Monday, April 15, 2019

Fire Fire Everywhere

Big news over the weekend was another fire in Ocean Grove.  Actually probably not that newsworthy, certainly not unusual.  Ocean Grove has a lot of fires.  Most of the town was constructed almost 100 years ago, mostly wood, houses are only a few feet apart, near constant wind- any fire gets going and it likely takes out several buildings before they can bring in under control.  The hotel in the center of town where my brother had the reception for his first wedding went down in a big fire shortly after that.  A few years ago a former hotel caught fire one night and burned well into the next day. (I saw it on the news as I was getting ready for work)  Several adjacent houses also burned that day, as they pumped water from a nearby lake onto that neighborhood as part of the effort to extinguish it.  The news reports a few days ago mentioned the boardwalk, which is the opposite end of town than my Studio, so that was good news.  Actually what burned was a large building on the beach side of the boardwalk, occupied by various stores, etc.  No great historical significance, and weeks before the holiday season, no customers to be hurt.  I was a little concerned because the closest building to it is the old Asbury Park Casino/Carousel building, which is a bit decrepit, but a historical landmark, and I've seen parts of it on t-shirts, in movies, and even in a tattoo on the arm of a nude model I used to work with a lot.  It's a favorite of my college friend Jenny and her family, that and pizza is probably the main reason they ever visit.  The burned building is the closest building, but there is a little bit of space around it, and they were able to contain the fire to the first building.  In the end, no great loss, though it's an odd time of year for this kind of thing- boardwalk fires ofter come after the tourist season is over, not just before.

But today that fire was overshadowed by news of a bigger fire, this one in Paris, where the Cathedral of Notre Dame went down today.  Spread very quickly, and most of the building was gone in just a few hours.  The very recognizable tall spire in the center of the roof came down when the whole nave went up.  They rapidly worked to pull out and save as much loose artwork and religious relics as possible, but anything on the walls or part of the architecture was lost.  By the evening the fire was mostly contained, though not completely out. The two massive masonry bell towers that dominate the facade were still intact for the moment.  At the moment, I'm not too worried about this loss.  It was a very large and impressive building, and I would have enjoyed a chance to see it, but that opportunity has passed.

I'm a huge fan of Gothic cathedrals, and know more than a little about them.  Once in grad school I even took a class about the Gothic period (billed as a Renaissance class which is why I took it in the first place) and on multiple occasions I had to explain things to the teacher that she didn't understand or had gotten very wrong.  (always in private- no need to embarrass her)  I've covered the art and architecture in various studio classes I've taken, and I've taught art history a few times.  So I know that Notre Dame was a very good example of Gothic cathedral design and construction, but I don't think of it as that special.  It's not the first, not the largest, not the tallest, not the most innovative, not even the only Gothic cathedral in Paris- France has a lot of them.  Just the name that most people know of, especially if they don't really know about art.  Most cathedrals were built over hundreds of years, with designs often changing with each new generation who worked on it.  It is expected that this cathedral will be rebuilt, and I would expect those masonry bell towers to be incorporated into the new design.  A lot of donations will be needed, as I doubt that the Catholic Church has that kind of money to spend on construction these days.  A lot of stained glass was lost, but that can be made again, if they want to.  When large buildings that old burn down, they rarely get rebuilt exactly as they were- many see it as an opportunity to have a better building.  (the desire for these new Gothic style cathedrals with their soaring heights, and huge stained glass windows was preceded by a wave of Romanesque cathedrals all over Europe mysteriously burning down, requiring the new ones to be built) Over the past 300 years, the oldest building at my old college (the Wren Building) had burned down and been replaced often enough that no one is sure what it looked like originally.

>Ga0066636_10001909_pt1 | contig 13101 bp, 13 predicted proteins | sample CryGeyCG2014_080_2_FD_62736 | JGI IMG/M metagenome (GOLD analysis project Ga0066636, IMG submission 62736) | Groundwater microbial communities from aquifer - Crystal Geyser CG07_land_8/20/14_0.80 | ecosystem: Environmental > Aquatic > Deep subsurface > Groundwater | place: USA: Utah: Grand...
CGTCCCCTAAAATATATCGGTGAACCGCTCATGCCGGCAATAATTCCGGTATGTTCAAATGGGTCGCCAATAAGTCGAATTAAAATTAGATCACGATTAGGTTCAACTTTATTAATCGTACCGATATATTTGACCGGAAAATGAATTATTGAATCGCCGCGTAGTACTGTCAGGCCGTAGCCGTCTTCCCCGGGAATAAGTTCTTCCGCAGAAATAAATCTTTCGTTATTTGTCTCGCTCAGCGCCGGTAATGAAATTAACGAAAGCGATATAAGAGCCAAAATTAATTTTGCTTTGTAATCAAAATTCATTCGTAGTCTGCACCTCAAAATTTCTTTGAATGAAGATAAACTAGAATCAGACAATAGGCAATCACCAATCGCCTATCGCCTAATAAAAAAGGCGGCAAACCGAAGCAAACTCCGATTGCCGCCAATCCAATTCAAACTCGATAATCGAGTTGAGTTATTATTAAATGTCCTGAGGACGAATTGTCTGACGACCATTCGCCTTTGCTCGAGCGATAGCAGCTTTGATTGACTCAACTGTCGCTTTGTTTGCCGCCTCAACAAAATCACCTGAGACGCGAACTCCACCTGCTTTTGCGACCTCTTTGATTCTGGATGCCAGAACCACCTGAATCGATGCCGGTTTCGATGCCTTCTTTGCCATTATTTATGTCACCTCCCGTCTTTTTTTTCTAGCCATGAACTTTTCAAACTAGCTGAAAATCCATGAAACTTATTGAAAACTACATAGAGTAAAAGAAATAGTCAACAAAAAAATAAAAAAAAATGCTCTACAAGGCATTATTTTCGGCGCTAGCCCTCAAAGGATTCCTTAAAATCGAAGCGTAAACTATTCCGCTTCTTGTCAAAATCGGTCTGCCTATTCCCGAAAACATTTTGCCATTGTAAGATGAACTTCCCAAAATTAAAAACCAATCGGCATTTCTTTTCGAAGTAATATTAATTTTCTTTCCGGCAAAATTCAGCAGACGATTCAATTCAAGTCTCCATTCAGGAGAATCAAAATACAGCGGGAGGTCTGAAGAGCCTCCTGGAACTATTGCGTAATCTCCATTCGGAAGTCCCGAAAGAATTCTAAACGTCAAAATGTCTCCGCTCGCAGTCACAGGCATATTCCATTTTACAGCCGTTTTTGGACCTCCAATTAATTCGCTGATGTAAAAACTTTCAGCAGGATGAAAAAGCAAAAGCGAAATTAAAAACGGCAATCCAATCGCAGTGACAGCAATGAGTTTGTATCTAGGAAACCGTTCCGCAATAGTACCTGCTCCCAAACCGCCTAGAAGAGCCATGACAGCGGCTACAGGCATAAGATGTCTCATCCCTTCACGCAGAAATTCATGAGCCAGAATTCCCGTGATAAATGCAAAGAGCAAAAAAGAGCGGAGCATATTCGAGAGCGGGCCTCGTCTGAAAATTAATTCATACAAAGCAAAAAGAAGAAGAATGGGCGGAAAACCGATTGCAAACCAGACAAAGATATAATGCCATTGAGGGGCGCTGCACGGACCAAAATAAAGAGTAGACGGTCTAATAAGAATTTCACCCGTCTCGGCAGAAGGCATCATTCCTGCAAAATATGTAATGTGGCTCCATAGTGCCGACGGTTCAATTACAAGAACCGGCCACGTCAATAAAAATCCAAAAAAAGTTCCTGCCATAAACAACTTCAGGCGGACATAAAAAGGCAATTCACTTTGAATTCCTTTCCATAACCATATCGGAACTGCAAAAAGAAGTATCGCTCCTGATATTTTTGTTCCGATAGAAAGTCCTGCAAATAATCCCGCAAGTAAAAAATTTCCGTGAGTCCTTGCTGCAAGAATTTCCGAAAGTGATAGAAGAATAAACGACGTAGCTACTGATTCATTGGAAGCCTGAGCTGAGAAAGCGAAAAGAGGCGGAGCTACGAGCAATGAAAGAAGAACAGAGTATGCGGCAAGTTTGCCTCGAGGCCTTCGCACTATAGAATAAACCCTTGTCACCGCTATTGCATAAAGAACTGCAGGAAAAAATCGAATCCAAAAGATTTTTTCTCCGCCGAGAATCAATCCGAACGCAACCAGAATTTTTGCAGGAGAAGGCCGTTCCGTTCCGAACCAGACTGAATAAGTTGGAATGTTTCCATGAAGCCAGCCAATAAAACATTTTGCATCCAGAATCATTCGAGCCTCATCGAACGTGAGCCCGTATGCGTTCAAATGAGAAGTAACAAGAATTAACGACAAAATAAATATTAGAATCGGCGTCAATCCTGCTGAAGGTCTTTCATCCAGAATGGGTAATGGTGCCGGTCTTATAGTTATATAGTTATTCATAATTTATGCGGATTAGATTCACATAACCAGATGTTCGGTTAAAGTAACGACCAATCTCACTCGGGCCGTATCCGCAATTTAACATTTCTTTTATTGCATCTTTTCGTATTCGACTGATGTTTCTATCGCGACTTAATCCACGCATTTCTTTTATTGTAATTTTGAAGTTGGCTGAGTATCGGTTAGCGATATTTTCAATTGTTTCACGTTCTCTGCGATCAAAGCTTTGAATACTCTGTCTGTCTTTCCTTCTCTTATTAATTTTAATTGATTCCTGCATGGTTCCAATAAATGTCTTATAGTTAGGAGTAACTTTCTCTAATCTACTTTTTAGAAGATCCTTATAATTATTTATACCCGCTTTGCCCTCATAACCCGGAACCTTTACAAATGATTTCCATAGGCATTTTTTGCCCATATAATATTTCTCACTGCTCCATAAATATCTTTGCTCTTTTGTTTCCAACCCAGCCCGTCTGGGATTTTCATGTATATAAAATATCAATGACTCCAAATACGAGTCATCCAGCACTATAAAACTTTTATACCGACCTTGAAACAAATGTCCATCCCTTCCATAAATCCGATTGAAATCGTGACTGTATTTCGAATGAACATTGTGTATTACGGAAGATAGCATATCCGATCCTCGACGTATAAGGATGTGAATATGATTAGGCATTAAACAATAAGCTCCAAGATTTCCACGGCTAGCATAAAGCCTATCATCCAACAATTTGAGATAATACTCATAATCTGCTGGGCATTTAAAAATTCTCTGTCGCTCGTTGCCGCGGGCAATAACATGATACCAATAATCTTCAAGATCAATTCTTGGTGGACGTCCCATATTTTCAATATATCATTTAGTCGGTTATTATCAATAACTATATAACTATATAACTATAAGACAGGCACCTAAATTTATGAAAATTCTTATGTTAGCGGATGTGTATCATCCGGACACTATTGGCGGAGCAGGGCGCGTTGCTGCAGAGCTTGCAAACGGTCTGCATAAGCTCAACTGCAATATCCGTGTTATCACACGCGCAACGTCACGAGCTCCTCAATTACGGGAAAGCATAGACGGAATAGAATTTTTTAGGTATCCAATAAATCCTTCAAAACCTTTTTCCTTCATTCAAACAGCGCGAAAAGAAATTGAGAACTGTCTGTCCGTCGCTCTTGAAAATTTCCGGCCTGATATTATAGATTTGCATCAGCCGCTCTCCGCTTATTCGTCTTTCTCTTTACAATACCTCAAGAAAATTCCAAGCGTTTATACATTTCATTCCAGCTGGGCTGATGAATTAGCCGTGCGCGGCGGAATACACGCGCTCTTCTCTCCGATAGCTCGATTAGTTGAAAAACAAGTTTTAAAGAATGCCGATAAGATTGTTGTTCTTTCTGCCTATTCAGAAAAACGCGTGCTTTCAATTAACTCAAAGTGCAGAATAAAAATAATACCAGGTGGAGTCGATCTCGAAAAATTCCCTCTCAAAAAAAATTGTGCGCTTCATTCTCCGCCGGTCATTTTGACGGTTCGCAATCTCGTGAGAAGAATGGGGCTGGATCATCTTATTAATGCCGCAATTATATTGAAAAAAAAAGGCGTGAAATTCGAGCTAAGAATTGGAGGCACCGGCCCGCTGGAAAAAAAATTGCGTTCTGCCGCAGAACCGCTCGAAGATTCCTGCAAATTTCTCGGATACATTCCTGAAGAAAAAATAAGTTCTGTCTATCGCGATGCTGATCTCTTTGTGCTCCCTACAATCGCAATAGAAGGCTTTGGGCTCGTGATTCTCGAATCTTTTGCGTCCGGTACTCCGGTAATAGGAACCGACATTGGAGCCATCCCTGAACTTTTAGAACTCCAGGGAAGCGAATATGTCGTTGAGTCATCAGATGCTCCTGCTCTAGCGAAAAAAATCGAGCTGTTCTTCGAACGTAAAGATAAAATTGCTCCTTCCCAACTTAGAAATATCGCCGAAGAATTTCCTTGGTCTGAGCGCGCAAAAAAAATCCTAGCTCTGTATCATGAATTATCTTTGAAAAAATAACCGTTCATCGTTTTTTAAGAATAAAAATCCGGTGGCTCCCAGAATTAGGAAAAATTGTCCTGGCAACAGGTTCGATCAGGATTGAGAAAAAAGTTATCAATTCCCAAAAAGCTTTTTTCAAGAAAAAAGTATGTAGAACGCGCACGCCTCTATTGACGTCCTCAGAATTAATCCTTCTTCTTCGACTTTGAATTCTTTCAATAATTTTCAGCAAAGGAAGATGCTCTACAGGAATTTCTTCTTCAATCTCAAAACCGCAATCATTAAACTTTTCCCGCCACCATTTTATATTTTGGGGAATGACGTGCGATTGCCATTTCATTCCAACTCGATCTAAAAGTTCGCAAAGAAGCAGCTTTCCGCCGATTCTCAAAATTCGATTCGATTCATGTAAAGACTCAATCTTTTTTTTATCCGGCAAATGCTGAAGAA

One thing the fires in Ocean Grove and Paris had in common is that no one was injured, and that's a good thing.  And another common thing is that I expect both will be rebuilt in some way.  Eventually there will be a new Cathedral of Notre Dame, though unless some billionaires or corporations get involved, probably not in my lifetime. The large building on the nearby beach will probably happen sooner, as with the new Taylor Pavilion that replaced the old one destroyed by Hurricane Sandy in Belmar- larger, more accessible, better balconies, other modern touches.  There are long term plans to rebuild the Casino building to something more like what it once was, which likely will have some kind of influence on what happens with this adjacent beach and boardwalk property.  Stay tuned for news.


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